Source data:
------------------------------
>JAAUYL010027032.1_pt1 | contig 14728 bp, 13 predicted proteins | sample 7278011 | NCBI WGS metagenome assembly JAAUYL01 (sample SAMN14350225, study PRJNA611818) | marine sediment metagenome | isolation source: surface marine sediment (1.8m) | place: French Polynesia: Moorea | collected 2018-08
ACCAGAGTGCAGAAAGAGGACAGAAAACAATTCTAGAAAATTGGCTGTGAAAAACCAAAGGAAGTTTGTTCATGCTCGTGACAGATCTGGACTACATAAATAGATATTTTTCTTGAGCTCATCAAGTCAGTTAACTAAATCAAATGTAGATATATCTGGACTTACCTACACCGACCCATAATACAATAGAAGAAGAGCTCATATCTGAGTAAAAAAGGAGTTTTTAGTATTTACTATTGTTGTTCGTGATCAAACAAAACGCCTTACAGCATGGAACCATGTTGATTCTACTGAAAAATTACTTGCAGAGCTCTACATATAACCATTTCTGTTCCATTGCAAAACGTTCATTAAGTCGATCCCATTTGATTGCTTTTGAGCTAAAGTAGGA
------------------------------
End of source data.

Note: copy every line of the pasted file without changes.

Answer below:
>JAAUYL010027032.1_pt1 | contig 14728 bp, 13 predicted proteins | sample 7278011 | NCBI WGS metagenome assembly JAAUYL01 (sample SAMN14350225, study PRJNA611818) | marine sediment metagenome | isolation source: surface marine sediment (1.8m) | place: French Polynesia: Moorea | collected 2018-08
ACCAGAGTGCAGAAAGAGGACAGAAAACAATTCTAGAAAATTGGCTGTGAAAAACCAAAGGAAGTTTGTTCATGCTCGTGACAGATCTGGACTACATAAATAGATATTTTTCTTGAGCTCATCAAGTCAGTTAACTAAATCAAATGTAGATATATCTGGACTTACCTACACCGACCCATAATACAATAGAAGAAGAGCTCATATCTGAGTAAAAAAGGAGTTTTTAGTATTTACTATTGTTGTTCGTGATCAAACAAAACGCCTTACAGCATGGAACCATGTTGATTCTACTGAAAAATTACTTGCAGAGCTCTACATATAACCATTTCTGTTCCATTGCAAAACGTTCATTAAGTCGATCCCATTTGATTGCTTTTGAGCTAAAGTAGGA